Commentary: How to Achieve Millennium Development Goal 3

Article Date

17 September 2010

Article Author

By ICRW Communications Staff

Media Contact

Anne McPherson

Vice President, Global Communications email [email protected]

World leaders will convene in New York September 20 – 23 to discuss progress toward the Millennium Development Goals (MDGs), and the emerging consensus is that women and girls must be at the center of global development efforts to ensure their effectiveness and sustainability.

Millennium Development Goal threeJust five years from the 2015 deadline, progress has stalled due in part to the global economic downturn. MDG 3 – to empower women and achieve gender equality – is widely identified as the lynchpin to maximize limited resources and ultimately achieve all eight MDGs.

As ICRW has stressed, political commitment is a crucial first step to gender equality. Indeed, recent statements from the United States, the United Nations and others, as well as the recent establishment of U.N. Women, indicate an unprecedented political commitment to women’s empowerment and gender equality. This offers a unique opportunity to refocus the global approach to advance progress on the MDGs. But commitments alone are not enough. Achieving gender equality will require increased financial resources, action informed by research, strict accountability and perseverance.

Gender equality requires fundamental transformation in the distribution of power, opportunities and outcomes for both women and men. If MDG strategies vow to truly overcome inequalities based on gender, they must tackle the persistent, underlying social norms that restrict women from accessing health care and education opportunities and exclude them from economic and political spheres. Equalizing available resources between women and men is necessary but not sufficient. To achieve more equitable relationships, we have to question women’s and men’s beliefs about their roles in society. Our efforts to better women’s health, economic and social status must involve men.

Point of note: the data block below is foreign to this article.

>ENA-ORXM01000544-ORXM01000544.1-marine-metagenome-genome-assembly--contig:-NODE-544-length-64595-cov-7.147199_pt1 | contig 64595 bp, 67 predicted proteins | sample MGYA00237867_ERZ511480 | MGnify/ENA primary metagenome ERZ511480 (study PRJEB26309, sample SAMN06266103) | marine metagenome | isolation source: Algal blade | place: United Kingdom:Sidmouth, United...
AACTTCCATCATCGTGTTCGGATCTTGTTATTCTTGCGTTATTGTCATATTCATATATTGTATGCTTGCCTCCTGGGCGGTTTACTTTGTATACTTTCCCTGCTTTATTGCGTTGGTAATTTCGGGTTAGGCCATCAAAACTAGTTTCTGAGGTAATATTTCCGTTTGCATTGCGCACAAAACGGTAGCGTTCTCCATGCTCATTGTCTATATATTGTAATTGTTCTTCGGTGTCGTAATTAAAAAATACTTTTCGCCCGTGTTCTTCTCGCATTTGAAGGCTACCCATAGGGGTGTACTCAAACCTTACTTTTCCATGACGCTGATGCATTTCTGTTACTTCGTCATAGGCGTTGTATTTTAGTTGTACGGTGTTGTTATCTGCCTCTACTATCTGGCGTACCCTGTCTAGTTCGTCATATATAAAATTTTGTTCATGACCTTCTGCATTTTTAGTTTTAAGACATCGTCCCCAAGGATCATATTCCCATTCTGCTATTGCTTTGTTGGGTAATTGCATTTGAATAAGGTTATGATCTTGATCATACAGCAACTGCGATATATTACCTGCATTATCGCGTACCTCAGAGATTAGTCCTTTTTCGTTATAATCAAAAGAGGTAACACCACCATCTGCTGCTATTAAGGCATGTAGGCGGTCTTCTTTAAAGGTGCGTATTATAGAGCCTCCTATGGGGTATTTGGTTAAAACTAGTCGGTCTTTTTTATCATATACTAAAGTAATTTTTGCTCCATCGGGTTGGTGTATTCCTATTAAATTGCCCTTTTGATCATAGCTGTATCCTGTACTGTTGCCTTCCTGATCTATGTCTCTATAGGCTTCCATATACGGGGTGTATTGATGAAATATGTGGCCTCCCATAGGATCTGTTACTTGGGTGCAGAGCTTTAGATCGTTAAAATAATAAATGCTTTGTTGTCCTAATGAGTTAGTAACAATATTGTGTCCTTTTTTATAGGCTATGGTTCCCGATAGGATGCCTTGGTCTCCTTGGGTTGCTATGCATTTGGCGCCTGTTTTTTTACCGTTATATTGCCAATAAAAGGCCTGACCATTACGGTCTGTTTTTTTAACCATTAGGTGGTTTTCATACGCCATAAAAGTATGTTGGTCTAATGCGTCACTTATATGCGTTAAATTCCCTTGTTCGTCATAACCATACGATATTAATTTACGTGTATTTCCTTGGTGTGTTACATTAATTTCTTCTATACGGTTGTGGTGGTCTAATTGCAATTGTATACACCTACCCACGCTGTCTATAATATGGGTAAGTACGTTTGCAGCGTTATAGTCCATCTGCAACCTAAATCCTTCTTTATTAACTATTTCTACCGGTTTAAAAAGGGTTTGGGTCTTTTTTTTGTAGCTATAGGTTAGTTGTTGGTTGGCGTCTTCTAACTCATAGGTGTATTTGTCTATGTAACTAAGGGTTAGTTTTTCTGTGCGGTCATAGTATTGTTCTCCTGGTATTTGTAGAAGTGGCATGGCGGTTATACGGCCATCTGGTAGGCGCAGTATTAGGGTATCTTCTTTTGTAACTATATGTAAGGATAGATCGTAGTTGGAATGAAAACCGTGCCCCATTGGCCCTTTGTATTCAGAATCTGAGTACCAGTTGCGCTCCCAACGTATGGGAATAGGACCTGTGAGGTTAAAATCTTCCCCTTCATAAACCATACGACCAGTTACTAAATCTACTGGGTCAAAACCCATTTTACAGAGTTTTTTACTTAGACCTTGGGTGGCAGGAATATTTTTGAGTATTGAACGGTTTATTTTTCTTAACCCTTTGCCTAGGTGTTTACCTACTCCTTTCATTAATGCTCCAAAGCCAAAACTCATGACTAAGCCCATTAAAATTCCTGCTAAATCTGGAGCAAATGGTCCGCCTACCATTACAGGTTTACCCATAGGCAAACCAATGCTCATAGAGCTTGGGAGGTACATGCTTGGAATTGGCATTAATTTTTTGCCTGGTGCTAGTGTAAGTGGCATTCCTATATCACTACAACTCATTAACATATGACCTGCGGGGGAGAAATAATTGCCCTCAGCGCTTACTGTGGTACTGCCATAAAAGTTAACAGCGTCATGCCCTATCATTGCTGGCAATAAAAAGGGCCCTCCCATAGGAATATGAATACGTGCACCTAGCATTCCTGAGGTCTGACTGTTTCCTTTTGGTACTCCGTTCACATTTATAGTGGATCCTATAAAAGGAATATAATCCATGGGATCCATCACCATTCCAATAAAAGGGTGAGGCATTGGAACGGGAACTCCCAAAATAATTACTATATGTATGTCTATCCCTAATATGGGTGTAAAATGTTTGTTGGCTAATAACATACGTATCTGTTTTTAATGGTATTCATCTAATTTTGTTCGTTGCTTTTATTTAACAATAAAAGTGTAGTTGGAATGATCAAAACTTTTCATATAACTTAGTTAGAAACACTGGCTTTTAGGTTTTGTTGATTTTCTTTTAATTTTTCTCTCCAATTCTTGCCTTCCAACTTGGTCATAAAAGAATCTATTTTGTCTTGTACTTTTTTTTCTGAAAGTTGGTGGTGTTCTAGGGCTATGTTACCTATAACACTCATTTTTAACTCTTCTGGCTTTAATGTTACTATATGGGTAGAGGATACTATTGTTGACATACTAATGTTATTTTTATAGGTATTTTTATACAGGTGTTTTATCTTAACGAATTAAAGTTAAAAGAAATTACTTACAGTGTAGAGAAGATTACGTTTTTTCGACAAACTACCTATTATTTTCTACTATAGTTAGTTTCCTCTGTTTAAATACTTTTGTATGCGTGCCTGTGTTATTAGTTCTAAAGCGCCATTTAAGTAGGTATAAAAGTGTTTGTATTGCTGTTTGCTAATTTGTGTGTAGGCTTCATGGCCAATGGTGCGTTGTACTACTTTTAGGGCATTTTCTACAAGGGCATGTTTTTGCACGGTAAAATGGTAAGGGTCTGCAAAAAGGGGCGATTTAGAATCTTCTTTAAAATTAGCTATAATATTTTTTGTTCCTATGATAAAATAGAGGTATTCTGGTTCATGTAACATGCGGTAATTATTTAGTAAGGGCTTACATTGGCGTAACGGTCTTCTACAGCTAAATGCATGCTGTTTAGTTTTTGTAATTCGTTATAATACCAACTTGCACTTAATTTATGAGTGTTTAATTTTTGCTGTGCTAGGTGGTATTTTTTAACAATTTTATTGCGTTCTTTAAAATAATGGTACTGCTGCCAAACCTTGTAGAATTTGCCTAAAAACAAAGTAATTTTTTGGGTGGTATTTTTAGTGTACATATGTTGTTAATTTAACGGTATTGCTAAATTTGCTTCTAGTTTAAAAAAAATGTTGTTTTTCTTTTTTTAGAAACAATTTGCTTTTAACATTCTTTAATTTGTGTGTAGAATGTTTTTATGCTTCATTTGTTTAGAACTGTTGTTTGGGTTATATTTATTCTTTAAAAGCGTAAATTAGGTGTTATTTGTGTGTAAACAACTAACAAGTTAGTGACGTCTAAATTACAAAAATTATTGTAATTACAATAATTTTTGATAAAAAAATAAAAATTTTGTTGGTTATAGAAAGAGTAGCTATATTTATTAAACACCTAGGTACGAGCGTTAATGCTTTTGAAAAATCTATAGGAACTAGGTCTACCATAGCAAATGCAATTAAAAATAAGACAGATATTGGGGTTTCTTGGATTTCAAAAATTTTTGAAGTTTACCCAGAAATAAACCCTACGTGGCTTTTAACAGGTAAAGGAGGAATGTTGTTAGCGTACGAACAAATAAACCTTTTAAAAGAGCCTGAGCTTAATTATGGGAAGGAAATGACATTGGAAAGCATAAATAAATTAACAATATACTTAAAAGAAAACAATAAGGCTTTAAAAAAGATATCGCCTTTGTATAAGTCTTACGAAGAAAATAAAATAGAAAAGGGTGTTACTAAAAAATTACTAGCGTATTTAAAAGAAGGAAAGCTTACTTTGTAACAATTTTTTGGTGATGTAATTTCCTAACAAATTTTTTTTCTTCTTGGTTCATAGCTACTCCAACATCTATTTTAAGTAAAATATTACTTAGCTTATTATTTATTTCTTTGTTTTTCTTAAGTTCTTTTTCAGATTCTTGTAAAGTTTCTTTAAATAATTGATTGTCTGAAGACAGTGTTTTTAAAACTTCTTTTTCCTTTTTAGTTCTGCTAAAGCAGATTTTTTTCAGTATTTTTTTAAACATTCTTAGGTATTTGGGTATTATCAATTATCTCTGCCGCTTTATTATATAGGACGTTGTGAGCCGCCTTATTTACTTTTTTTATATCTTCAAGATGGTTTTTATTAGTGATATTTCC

The complexity of achieving gender equality should not dissuade us from doing what is not just the right thing to do, but the smart thing to do. If we fail on MDG 3, we will stymie progress on tackling poverty, hunger, disease, illiteracy and depletion of natural resources.

Social transformation takes time, but we know how to affect change. It will require dedicated funding streams, an investment in regular reporting out of sex-disaggregated data and constant research and evaluation to ensure impact. It will require close monitoring by civil society to hold governments accountable for their pledges to equality. And it will require a long-term commitment that persists for years, even when newsworthy summits have ended.

Gender inequality is a problem with a solution – a solution that we have begun to realize. Recent political commitments are the beginning, but we will be required to do even more in the coming years. Only when national governments, multilateral institutions and civil society organizations commit, with funding and action, to changing the social norms that perpetuate gender inequality, will we hasten progress toward all eight Millennium Development Goals.